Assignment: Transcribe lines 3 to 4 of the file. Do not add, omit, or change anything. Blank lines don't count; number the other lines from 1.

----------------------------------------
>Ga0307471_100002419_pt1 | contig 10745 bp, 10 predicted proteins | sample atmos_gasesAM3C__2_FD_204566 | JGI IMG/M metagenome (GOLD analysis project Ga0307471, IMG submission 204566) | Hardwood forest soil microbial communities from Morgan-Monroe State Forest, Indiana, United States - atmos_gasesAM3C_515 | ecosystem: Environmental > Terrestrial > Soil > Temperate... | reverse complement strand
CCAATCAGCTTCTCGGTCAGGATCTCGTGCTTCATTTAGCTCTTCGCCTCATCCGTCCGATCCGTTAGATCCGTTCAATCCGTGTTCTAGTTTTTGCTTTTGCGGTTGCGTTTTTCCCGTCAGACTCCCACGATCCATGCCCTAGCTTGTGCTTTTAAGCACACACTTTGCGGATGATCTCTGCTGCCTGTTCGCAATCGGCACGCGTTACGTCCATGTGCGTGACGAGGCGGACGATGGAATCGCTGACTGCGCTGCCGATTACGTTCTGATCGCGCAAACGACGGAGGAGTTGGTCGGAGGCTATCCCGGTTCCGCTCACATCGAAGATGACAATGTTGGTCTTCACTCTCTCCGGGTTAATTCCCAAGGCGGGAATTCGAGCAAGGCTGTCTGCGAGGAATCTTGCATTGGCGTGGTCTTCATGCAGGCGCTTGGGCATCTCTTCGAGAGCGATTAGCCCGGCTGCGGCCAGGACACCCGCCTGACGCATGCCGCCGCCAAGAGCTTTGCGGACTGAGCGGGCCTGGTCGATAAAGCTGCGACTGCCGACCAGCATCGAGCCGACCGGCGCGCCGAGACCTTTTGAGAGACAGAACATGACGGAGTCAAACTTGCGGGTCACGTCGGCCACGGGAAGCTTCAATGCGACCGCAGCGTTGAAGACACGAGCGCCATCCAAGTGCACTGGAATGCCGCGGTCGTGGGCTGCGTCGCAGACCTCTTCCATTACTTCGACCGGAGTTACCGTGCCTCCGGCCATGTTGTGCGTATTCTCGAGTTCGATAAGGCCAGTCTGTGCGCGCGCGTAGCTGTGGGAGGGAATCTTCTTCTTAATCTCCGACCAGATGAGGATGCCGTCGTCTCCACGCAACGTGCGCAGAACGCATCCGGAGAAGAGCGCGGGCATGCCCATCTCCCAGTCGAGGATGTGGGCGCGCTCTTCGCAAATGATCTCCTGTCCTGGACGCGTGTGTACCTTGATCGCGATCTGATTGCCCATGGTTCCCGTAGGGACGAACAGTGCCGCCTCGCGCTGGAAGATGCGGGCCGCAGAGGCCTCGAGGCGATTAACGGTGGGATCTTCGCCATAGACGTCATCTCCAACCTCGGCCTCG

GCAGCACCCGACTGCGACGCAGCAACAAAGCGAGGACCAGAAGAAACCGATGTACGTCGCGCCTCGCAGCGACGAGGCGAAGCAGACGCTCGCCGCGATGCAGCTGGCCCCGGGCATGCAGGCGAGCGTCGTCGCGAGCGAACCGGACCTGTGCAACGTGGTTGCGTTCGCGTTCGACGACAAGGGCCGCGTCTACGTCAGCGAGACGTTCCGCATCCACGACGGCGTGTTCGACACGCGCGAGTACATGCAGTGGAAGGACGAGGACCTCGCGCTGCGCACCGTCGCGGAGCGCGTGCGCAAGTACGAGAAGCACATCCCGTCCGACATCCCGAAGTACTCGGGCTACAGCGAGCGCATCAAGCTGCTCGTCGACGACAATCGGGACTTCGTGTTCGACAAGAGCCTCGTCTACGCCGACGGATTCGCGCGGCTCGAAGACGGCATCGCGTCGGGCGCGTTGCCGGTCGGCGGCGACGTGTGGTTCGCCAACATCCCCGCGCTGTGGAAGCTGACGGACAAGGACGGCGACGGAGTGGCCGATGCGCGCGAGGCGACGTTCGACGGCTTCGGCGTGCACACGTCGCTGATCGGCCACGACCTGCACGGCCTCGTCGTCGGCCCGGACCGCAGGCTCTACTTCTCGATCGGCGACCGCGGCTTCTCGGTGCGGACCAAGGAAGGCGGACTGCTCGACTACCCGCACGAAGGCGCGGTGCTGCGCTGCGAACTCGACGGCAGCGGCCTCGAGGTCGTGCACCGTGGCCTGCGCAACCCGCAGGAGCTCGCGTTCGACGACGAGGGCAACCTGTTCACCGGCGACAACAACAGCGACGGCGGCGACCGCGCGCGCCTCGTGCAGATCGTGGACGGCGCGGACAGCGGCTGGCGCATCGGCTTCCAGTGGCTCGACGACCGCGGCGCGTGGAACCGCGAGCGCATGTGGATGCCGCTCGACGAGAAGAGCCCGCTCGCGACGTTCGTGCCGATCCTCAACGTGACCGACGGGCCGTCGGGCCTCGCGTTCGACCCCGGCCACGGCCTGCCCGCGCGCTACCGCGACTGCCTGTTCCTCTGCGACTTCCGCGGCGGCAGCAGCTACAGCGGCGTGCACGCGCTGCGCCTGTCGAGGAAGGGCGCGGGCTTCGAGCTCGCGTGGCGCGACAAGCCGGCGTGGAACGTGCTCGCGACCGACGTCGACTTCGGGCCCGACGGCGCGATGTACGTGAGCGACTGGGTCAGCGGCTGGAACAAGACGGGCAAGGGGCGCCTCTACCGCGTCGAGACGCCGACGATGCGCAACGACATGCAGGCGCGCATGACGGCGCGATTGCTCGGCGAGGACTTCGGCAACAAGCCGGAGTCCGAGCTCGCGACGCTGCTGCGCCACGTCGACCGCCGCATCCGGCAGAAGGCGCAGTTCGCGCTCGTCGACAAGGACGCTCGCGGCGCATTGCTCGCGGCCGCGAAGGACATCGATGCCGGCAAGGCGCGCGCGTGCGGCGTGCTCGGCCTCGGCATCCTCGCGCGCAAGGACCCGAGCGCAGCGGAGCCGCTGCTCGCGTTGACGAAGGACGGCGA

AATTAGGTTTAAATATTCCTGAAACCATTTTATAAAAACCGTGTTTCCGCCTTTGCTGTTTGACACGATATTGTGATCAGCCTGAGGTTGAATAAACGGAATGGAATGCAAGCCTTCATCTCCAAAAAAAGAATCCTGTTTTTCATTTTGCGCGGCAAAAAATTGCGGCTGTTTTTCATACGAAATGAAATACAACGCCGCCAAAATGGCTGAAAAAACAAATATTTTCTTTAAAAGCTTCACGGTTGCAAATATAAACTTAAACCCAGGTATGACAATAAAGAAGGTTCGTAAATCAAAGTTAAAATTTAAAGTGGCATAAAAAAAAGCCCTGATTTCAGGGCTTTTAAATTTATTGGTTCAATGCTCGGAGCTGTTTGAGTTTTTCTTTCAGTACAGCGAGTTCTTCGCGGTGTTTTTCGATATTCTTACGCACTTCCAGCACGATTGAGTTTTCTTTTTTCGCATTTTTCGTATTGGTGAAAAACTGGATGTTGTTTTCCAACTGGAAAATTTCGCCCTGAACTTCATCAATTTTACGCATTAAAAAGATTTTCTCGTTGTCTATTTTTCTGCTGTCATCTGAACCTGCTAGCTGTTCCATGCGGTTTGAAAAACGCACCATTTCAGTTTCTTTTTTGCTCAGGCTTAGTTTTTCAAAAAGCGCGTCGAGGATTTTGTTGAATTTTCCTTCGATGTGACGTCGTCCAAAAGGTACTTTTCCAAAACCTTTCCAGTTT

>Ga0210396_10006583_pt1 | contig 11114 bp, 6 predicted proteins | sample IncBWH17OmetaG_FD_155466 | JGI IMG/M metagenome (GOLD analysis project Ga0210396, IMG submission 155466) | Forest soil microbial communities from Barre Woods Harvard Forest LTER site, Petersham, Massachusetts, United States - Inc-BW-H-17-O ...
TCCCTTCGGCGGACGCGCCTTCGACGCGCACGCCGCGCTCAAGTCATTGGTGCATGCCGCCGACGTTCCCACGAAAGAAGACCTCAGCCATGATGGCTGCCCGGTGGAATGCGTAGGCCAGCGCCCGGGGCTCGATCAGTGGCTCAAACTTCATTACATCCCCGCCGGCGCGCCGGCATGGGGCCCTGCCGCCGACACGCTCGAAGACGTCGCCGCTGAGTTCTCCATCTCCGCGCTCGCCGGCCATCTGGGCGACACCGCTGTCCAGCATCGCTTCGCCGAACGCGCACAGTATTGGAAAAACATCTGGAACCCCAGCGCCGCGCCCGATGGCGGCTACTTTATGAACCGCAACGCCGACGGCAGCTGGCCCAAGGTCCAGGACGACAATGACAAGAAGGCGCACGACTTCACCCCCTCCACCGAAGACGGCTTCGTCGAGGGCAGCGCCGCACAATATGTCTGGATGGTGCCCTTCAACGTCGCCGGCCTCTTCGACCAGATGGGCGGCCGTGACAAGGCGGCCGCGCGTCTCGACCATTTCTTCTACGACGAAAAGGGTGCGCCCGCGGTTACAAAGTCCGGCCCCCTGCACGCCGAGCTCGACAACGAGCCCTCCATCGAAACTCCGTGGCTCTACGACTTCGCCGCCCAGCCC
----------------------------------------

GCAGCACCCGACTGCGACGCAGCAACAAAGCGAGGACCAGAAGAAACCGATGTACGTCGCGCCTCGCAGCGACGAGGCGAAGCAGACGCTCGCCGCGATGCAGCTGGCCCCGGGCATGCAGGCGAGCGTCGTCGCGAGCGAACCGGACCTGTGCAACGTGGTTGCGTTCGCGTTCGACGACAAGGGCCGCGTCTACGTCAGCGAGACGTTCCGCATCCACGACGGCGTGTTCGACACGCGCGAGTACATGCAGTGGAAGGACGAGGACCTCGCGCTGCGCACCGTCGCGGAGCGCGTGCGCAAGTACGAGAAGCACATCCCGTCCGACATCCCGAAGTACTCGGGCTACAGCGAGCGCATCAAGCTGCTCGTCGACGACAATCGGGACTTCGTGTTCGACAAGAGCCTCGTCTACGCCGACGGATTCGCGCGGCTCGAAGACGGCATCGCGTCGGGCGCGTTGCCGGTCGGCGGCGACGTGTGGTTCGCCAACATCCCCGCGCTGTGGAAGCTGACGGACAAGGACGGCGACGGAGTGGCCGATGCGCGCGAGGCGACGTTCGACGGCTTCGGCGTGCACACGTCGCTGATCGGCCACGACCTGCACGGCCTCGTCGTCGGCCCGGACCGCAGGCTCTACTTCTCGATCGGCGACCGCGGCTTCTCGGTGCGGACCAAGGAAGGCGGACTGCTCGACTACCCGCACGAAGGCGCGGTGCTGCGCTGCGAACTCGACGGCAGCGGCCTCGAGGTCGTGCACCGTGGCCTGCGCAACCCGCAGGAGCTCGCGTTCGACGACGAGGGCAACCTGTTCACCGGCGACAACAACAGCGACGGCGGCGACCGCGCGCGCCTCGTGCAGATCGTGGACGGCGCGGACAGCGGCTGGCGCATCGGCTTCCAGTGGCTCGACGACCGCGGCGCGTGGAACCGCGAGCGCATGTGGATGCCGCTCGACGAGAAGAGCCCGCTCGCGACGTTCGTGCCGATCCTCAACGTGACCGACGGGCCGTCGGGCCTCGCGTTCGACCCCGGCCACGGCCTGCCCGCGCGCTACCGCGACTGCCTGTTCCTCTGCGACTTCCGCGGCGGCAGCAGCTACAGCGGCGTGCACGCGCTGCGCCTGTCGAGGAAGGGCGCGGGCTTCGAGCTCGCGTGGCGCGACAAGCCGGCGTGGAACGTGCTCGCGACCGACGTCGACTTCGGGCCCGACGGCGCGATGTACGTGAGCGACTGGGTCAGCGGCTGGAACAAGACGGGCAAGGGGCGCCTCTACCGCGTCGAGACGCCGACGATGCGCAACGACATGCAGGCGCGCATGACGGCGCGATTGCTCGGCGAGGACTTCGGCAACAAGCCGGAGTCCGAGCTCGCGACGCTGCTGCGCCACGTCGACCGCCGCATCCGGCAGAAGGCGCAGTTCGCGCTCGTCGACAAGGACGCTCGCGGCGCATTGCTCGCGGCCGCGAAGGACATCGATGCCGGCAAGGCGCGCGCGTGCGGCGTGCTCGGCCTCGGCATCCTCGCGCGCAAGGACCCGAGCGCAGCGGAGCCGCTGCTCGCGTTGACGAAGGACGGCGA

AATTAGGTTTAAATATTCCTGAAACCATTTTATAAAAACCGTGTTTCCGCCTTTGCTGTTTGACACGATATTGTGATCAGCCTGAGGTTGAATAAACGGAATGGAATGCAAGCCTTCATCTCCAAAAAAAGAATCCTGTTTTTCATTTTGCGCGGCAAAAAATTGCGGCTGTTTTTCATACGAAATGAAATACAACGCCGCCAAAATGGCTGAAAAAACAAATATTTTCTTTAAAAGCTTCACGGTTGCAAATATAAACTTAAACCCAGGTATGACAATAAAGAAGGTTCGTAAATCAAAGTTAAAATTTAAAGTGGCATAAAAAAAAGCCCTGATTTCAGGGCTTTTAAATTTATTGGTTCAATGCTCGGAGCTGTTTGAGTTTTTCTTTCAGTACAGCGAGTTCTTCGCGGTGTTTTTCGATATTCTTACGCACTTCCAGCACGATTGAGTTTTCTTTTTTCGCATTTTTCGTATTGGTGAAAAACTGGATGTTGTTTTCCAACTGGAAAATTTCGCCCTGAACTTCATCAATTTTACGCATTAAAAAGATTTTCTCGTTGTCTATTTTTCTGCTGTCATCTGAACCTGCTAGCTGTTCCATGCGGTTTGAAAAACGCACCATTTCAGTTTCTTTTTTGCTCAGGCTTAGTTTTTCAAAAAGCGCGTCGAGGATTTTGTTGAATTTTCCTTCGATGTGACGTCGTCCAAAAGGTACTTTTCCAAAACCTTTCCAGTTT